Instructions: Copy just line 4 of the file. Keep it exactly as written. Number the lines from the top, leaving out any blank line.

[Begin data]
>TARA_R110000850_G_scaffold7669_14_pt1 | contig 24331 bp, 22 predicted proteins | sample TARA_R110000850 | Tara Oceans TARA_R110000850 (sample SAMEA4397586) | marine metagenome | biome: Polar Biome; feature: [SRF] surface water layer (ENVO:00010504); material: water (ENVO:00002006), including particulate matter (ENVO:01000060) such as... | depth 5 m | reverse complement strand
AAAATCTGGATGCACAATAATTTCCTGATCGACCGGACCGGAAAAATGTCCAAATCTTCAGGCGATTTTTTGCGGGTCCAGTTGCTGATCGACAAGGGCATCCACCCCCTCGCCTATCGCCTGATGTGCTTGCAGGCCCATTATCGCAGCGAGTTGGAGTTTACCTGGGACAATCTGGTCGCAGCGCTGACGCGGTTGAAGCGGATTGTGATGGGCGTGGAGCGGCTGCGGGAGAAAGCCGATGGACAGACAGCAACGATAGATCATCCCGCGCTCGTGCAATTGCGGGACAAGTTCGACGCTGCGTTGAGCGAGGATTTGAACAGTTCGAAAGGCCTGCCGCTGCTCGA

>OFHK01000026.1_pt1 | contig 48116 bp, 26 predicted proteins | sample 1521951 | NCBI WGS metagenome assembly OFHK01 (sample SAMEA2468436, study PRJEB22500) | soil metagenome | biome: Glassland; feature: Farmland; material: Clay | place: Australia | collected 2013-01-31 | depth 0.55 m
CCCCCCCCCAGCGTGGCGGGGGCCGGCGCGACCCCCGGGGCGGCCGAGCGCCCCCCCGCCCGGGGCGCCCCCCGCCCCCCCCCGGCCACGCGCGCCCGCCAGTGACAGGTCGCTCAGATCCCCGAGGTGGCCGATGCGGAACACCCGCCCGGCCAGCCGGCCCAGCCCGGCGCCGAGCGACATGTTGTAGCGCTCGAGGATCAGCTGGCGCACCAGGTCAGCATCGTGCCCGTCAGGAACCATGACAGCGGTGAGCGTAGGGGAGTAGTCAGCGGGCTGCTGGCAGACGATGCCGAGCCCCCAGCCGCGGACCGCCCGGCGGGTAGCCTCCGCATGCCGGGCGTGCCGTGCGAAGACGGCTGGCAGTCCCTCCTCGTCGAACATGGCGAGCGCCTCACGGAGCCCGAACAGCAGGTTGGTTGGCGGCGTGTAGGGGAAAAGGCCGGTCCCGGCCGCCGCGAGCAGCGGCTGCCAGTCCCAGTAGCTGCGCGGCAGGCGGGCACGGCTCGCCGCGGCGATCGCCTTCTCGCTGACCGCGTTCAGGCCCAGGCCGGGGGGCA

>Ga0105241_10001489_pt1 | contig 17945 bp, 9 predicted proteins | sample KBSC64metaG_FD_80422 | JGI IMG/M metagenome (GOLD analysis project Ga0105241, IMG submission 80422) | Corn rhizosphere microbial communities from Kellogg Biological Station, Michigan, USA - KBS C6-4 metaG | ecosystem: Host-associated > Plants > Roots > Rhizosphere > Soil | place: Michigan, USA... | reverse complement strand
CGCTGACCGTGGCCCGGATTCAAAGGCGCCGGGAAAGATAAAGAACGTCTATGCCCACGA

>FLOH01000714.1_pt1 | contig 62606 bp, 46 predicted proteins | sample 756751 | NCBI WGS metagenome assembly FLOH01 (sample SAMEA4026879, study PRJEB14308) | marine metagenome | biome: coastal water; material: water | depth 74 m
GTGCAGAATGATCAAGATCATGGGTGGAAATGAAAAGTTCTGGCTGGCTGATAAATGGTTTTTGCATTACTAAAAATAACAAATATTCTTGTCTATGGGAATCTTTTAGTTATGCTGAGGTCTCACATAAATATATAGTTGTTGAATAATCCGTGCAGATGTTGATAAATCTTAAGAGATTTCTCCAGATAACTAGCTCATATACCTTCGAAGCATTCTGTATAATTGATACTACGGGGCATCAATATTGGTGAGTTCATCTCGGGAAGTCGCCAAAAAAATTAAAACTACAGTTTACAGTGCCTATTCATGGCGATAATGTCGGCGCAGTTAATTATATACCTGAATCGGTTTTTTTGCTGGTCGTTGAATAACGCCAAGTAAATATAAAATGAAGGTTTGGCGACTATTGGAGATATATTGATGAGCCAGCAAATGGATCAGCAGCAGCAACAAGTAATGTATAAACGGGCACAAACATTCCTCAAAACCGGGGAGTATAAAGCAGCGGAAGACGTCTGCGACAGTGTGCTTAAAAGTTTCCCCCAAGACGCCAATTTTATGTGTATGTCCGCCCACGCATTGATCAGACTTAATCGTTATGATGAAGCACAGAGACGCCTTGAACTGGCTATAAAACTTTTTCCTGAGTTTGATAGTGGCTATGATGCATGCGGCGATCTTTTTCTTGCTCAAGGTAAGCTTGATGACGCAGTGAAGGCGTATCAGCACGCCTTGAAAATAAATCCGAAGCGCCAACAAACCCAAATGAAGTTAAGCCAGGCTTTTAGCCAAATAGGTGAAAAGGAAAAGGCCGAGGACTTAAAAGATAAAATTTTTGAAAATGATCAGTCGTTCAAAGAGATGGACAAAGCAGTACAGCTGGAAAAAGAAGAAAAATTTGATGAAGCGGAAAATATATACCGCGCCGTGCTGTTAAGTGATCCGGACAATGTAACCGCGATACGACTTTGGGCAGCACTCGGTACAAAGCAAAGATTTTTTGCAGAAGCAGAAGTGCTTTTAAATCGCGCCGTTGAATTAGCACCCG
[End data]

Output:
CCCCCCCCCAGCGTGGCGGGGGCCGGCGCGACCCCCGGGGCGGCCGAGCGCCCCCCCGCCCGGGGCGCCCCCCGCCCCCCCCCGGCCACGCGCGCCCGCCAGTGACAGGTCGCTCAGATCCCCGAGGTGGCCGATGCGGAACACCCGCCCGGCCAGCCGGCCCAGCCCGGCGCCGAGCGACATGTTGTAGCGCTCGAGGATCAGCTGGCGCACCAGGTCAGCATCGTGCCCGTCAGGAACCATGACAGCGGTGAGCGTAGGGGAGTAGTCAGCGGGCTGCTGGCAGACGATGCCGAGCCCCCAGCCGCGGACCGCCCGGCGGGTAGCCTCCGCATGCCGGGCGTGCCGTGCGAAGACGGCTGGCAGTCCCTCCTCGTCGAACATGGCGAGCGCCTCACGGAGCCCGAACAGCAGGTTGGTTGGCGGCGTGTAGGGGAAAAGGCCGGTCCCGGCCGCCGCGAGCAGCGGCTGCCAGTCCCAGTAGCTGCGCGGCAGGCGGGCACGGCTCGCCGCGGCGATCGCCTTCTCGCTGACCGCGTTCAGGCCCAGGCCGGGGGGCA